Fake or poor quality drugs to cure malaria have increased in Southeast Asia and Africa and in turn have led to drug resistance in these regions, a new National Institutes of Health (NIH) study says.
“Poor quality antimalarial drugs are very likely to jeopardize the unprecedented progress and investments in control and elimination of malaria made in the past decade,” said Dr. Joel Breman, a co-author of the paper.
Since 2000, deaths due to malaria have fallen by 25 percent in the world and by 33 percent in Africa.
Almost one third of malaria drugs in 7 countries of Southeast Asia failed chemical tests and were found to be either fake or incorrectly packaged drugs. Some 1,437 samples of malaria drugs were collected for this study.
Similarly, in 21 countries of Sub-Saharan Africa, some 36 percent of drugs were fake and over a third of the 2,634 drug samples failed chemical tests.
“These findings are a wakeup call demanding a series of interventions to better define and eliminate both criminal production and poor manufacturing of antimalarial drugs,” Breman stated.
Many samples in the study had little or no active ingredient present. Previous studies have shown that many drugs in parts of Southeast Asia, especially those that treat malaria, are counterfeit drugs.
An estimated one percent of drugs available in developed countries are counterfeit compared to 10 percent of fake drugs in developing countries.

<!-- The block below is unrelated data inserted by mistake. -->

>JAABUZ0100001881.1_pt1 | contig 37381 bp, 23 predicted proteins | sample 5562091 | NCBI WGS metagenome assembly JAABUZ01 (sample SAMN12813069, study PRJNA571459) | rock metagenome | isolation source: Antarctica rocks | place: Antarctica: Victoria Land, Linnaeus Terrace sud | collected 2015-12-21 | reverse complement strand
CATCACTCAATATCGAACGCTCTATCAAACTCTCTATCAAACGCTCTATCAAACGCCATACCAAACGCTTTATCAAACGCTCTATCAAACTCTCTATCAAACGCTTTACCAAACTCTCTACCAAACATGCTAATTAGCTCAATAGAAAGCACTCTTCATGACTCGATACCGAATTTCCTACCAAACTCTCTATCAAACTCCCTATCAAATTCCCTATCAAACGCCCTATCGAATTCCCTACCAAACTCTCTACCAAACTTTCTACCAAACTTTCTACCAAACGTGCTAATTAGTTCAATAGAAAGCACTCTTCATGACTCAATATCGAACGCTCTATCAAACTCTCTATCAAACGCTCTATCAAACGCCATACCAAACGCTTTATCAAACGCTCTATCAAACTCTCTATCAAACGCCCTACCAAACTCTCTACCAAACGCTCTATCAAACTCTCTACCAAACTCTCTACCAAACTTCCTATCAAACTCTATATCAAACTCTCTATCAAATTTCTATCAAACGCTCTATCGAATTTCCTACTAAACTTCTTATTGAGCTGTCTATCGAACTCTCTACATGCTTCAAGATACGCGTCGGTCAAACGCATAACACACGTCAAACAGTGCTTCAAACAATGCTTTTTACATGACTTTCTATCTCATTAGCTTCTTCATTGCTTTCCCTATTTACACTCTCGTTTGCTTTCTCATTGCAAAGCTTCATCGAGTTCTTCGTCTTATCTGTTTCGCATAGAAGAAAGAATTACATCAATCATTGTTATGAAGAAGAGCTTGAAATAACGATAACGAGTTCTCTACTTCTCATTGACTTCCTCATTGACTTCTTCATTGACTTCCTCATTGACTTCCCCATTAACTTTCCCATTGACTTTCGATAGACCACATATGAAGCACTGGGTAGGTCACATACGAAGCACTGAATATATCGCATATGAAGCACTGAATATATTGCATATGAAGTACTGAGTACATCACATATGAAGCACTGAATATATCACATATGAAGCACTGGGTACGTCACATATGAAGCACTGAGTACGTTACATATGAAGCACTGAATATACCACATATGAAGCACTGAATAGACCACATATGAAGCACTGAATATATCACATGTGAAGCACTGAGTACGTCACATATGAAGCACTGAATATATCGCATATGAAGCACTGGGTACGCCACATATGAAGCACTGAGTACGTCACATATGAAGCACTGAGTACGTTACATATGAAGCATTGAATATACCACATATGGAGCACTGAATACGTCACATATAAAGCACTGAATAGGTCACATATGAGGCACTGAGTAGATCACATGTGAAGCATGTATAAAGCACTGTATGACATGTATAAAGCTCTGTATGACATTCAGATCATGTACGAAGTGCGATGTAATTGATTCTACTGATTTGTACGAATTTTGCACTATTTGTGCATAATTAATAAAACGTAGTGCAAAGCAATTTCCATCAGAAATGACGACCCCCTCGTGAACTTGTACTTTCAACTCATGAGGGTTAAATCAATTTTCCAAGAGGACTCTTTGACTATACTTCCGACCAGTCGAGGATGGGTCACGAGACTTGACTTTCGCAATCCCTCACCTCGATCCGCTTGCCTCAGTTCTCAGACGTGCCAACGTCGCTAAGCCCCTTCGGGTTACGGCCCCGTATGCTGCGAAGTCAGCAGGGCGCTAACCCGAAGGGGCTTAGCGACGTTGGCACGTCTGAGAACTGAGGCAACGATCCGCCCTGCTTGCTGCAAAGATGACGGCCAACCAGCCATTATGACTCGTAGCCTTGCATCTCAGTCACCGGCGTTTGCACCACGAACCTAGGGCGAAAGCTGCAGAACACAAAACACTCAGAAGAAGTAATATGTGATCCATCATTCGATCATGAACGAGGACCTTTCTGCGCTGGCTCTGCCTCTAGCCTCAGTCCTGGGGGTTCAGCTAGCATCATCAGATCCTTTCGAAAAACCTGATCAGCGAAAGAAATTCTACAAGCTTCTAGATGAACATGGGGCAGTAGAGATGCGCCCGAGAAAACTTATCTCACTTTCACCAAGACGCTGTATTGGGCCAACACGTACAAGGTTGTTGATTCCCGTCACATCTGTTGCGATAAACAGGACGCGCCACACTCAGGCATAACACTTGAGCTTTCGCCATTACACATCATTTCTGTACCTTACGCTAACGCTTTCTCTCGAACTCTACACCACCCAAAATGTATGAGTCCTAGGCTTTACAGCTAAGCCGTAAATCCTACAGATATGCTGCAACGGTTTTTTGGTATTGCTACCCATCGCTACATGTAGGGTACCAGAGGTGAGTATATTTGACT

“Fakes containing subtherapeutic amounts of artesunate could also result in the emergence and spread of resistance to the artemisinin drugs, shortening the useful life of these vital medicines”, write Paul Newton and colleagues in an article published in PLoS ONE in 2006.
Another study on counterfeit anti-malarial drugs in Southeast Asia published in 2004 says that over half of the study samples did not contain any active ingredient. The packaging of the drugs made it difficult to distinguish them from genuine drugs.
"Between 655,000 and 1.2 million people die every year from Plasmodium falciparum infection,” said Gaurvika Nayyar, lead researcher of the study, reports BBC.
“Much of this morbidity and mortality could be avoided if drugs available to patients were efficacious, high quality, and used correctly,” he added.